How Intranets and Extranets Can Help Your Business

Intranets and extranets help businesses keep track of documents, customers and each other. Find out how these virtual tools can structure your business and make you available to your client base 24/7.

Steve Longley was having trouble with Colombia, Mexico and the Dominican Republic.

Longley
is CEO of Integra Relationship Marketing, a direct-mail business
targeting Hispanic Americans, which communicates regularly with
customers and collaborators in those countries. Soon after Integra was
founded in 2003, Longley realized how laborious and complicated it was
to get input on documents sent back and forth by fax or simple e-mail.
He set out to find an easier way, and discovered “extranets.”

Now,
any number of people can easily massage or comment on a project at any
time of the day or night over the company’s extranet, a computerized
information system that can be accessed only by approved users within
or outside the company.

“Transfer time of large
documents was much more efficient using the extranet,” Longley says.
Now, information-heavy communications no longer clog up Integra’s
computers or have to wait until business hours in Princeton, N.J.,
where the company is based.

To build the extranet,
Integra hired WorkZone, a four-year-old Conshohocken, Pa., startup that
provides complete, private systems for businesses and facilitates their
use. WorkZone was started from scratch, with no customers, and now
services more than 150 companies and 15,000 individuals.

“It
allowed us to very simply organize our clients’ files and grow the
number of contributors we had uploading and downloading files to and
from our site,” Longley says. They can also keep tabs on who checks in
when. “It becomes an extension of our internal project management
system, but allows people to interact with us 24/7.”

If you’re operating on a more modest budget, there are solutions such as Microsoft Office Live
(a StartupNation sponsor).  Office Live is a hosted service that offers
a package that includes the ability to set up password-protected Web
sites for collaboration amongst internal and/or external parties.

What are “intranets” and “extranets”?

Before
extranets came intranets, which allowed companies to easily send
documents, messages and other communications to and between employees.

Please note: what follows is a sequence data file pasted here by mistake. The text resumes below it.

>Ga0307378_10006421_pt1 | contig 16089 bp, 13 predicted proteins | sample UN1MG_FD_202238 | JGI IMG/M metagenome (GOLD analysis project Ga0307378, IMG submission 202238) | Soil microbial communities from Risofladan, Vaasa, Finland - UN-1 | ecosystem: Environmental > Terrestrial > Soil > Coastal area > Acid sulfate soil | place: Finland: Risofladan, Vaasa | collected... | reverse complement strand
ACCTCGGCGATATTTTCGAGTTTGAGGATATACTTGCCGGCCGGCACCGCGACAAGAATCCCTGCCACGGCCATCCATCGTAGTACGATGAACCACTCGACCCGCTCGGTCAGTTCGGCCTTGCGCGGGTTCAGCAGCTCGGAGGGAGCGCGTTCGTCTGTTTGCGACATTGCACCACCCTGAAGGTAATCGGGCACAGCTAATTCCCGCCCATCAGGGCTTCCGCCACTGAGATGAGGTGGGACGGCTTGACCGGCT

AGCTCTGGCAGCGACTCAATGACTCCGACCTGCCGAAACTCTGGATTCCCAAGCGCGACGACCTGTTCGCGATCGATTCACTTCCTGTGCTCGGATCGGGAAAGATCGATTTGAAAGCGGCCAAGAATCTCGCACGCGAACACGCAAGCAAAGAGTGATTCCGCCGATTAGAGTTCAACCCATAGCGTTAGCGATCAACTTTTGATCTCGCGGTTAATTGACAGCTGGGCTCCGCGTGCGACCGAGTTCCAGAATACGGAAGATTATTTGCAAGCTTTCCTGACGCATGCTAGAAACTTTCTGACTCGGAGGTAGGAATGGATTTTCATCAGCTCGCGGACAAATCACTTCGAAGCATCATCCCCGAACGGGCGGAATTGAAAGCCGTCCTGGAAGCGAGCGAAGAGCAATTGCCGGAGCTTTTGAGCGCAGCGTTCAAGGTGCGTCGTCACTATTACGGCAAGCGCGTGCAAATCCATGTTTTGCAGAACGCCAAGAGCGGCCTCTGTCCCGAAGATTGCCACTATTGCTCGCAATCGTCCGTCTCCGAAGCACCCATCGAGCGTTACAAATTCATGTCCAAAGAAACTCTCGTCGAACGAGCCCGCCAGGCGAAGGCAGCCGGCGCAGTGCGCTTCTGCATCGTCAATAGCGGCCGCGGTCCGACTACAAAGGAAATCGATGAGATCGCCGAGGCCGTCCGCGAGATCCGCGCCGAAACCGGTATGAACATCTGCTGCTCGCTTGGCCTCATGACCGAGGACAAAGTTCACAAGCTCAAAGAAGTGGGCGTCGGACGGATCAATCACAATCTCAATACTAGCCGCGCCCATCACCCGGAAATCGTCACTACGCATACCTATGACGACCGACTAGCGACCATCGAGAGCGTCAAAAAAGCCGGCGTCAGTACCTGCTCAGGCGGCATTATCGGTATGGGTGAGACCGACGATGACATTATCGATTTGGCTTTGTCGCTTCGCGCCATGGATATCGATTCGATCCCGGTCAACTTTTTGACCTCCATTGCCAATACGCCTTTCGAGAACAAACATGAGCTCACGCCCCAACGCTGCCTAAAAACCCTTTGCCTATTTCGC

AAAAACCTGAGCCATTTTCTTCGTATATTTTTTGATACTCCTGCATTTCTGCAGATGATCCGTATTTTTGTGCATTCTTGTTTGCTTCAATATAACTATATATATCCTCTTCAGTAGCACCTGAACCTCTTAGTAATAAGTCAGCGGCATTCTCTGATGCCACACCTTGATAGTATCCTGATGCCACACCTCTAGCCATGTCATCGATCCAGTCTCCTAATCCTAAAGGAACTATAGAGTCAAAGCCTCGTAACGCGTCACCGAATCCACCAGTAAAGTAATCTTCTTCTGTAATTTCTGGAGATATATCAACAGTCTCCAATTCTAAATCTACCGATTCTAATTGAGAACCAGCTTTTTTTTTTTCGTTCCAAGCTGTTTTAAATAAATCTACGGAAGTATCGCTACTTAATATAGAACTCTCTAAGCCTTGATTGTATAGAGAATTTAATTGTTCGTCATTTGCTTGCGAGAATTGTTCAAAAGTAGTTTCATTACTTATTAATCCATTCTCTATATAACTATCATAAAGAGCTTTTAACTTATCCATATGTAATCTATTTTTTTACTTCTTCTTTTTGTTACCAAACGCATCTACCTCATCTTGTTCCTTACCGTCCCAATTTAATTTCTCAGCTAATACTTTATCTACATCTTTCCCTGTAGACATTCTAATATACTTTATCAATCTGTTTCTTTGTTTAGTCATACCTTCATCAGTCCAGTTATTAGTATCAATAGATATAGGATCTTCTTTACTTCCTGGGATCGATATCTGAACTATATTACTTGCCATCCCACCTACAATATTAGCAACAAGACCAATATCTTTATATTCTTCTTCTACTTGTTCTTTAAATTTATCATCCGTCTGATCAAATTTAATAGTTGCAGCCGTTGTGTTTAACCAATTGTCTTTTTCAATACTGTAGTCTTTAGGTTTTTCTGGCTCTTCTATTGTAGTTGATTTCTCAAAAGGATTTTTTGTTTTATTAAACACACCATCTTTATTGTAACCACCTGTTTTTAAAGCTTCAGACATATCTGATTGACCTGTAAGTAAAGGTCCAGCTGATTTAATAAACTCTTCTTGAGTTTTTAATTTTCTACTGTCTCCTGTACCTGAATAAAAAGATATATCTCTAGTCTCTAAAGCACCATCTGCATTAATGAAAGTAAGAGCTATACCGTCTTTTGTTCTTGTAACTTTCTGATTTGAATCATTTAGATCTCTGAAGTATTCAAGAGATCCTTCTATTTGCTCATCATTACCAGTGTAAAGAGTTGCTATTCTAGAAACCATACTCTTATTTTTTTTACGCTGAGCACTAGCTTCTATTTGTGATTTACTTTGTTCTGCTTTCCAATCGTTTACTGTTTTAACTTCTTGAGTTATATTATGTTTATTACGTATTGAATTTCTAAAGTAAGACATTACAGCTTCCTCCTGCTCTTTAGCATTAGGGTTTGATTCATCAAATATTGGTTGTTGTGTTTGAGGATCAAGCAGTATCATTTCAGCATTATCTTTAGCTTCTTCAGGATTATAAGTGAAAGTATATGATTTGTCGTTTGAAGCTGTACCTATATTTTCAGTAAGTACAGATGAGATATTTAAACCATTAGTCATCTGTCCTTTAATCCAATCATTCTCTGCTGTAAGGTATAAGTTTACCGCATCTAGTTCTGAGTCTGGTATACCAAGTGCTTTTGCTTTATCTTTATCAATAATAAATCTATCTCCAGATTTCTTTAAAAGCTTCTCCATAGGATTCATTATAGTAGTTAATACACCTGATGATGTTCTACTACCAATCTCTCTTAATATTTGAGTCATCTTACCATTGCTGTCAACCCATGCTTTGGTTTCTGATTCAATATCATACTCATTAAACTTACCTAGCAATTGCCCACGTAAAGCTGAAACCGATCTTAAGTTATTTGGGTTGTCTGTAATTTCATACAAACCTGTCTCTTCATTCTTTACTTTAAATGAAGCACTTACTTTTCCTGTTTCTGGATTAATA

The content was guaranteed privacy, since only approved users could
access these in-house networks. Because intranets are part of a
company’s internal computing system, they don’t require Web access,
says Malcolm Brown, vice president of WorkZone.

The next
logical step was a way to expand such secure communication with
customers and other chosen users outside the in-house network.
Extranets were born.

These networks make it easier for
companies and customers to access documents without the long delays
that are common when sending large files by e-mail. They open in-house
dialog to “selectively share information with key outsiders,” like
clients, sales forces and industry partners, Brown says.

Like intranets, extranets offer a secure way to communicate and share gobs of information without freezing up internal systems.

So how do you know if you need one or both?

Easy.
Whenever a company is having trouble keeping track of documents or
staying in touch with customers, consider it, Brown says.

Go with the flow

It’s
not hard to set up either network. You can buy and install software to
handle it, or build a system from scratch if you have the know-how.

And then there are hosted services, like Microsoft Office Live,
WorkZone, Near-Time and others, which make it all happen within a
matter of days, or even minutes if you use provided templates. They
keep all information outside your company and take care of documents
and interactions for you.

Perry Smith’s company, Aims, created an extranet six months ago to manage collaborations with vendors and partners.

“We
were working with a manufacturer that wanted us to be working with
their dealer network, to provide information on product quality in a
very rapid time frame – as soon as the product was delivered to the
dealer, (to) react on the manufacturing floor to problems in the
field,” says Smith. He knew about Near-Time, a Chapel Hill, N.C.-based
company that provides hosted collaborative systems. Aims already used a
Near-Time intranet to share design information, weekly status checks
and priority postings among company employees.

Aims still
uses e-mail to communicate, but the extranet takes it to another level,
Smith says. “We’ve found it to be an effective supplement, a better,
more interactive environment.”

Thumbnail sketch of intranets and extranets

  • What can they do for your business?
    Both are secure ways to share information in a closed environment.
    Intranets function inside a company while extranets involve key
    outsiders, all of whom must be given access to the system in order to
    use it.
  • How do you know if you need one? Whenever
    communicating gets too tough – too many departments, documents,
    destinations – or too big (uploading and downloading large files), they
    can ease your pain.
  • Are they hard to set up? Depends
    on your level of expertise. You can buy and install software, hire an
    IT specialist to modify software to suit your company’s needs, or build
    your own system. Or buy into an established hosted server and pay a
    monthly fee to have someone else manage it all for you.

Lynne Meredith Schreiber is a freelance writer for StartupNation .

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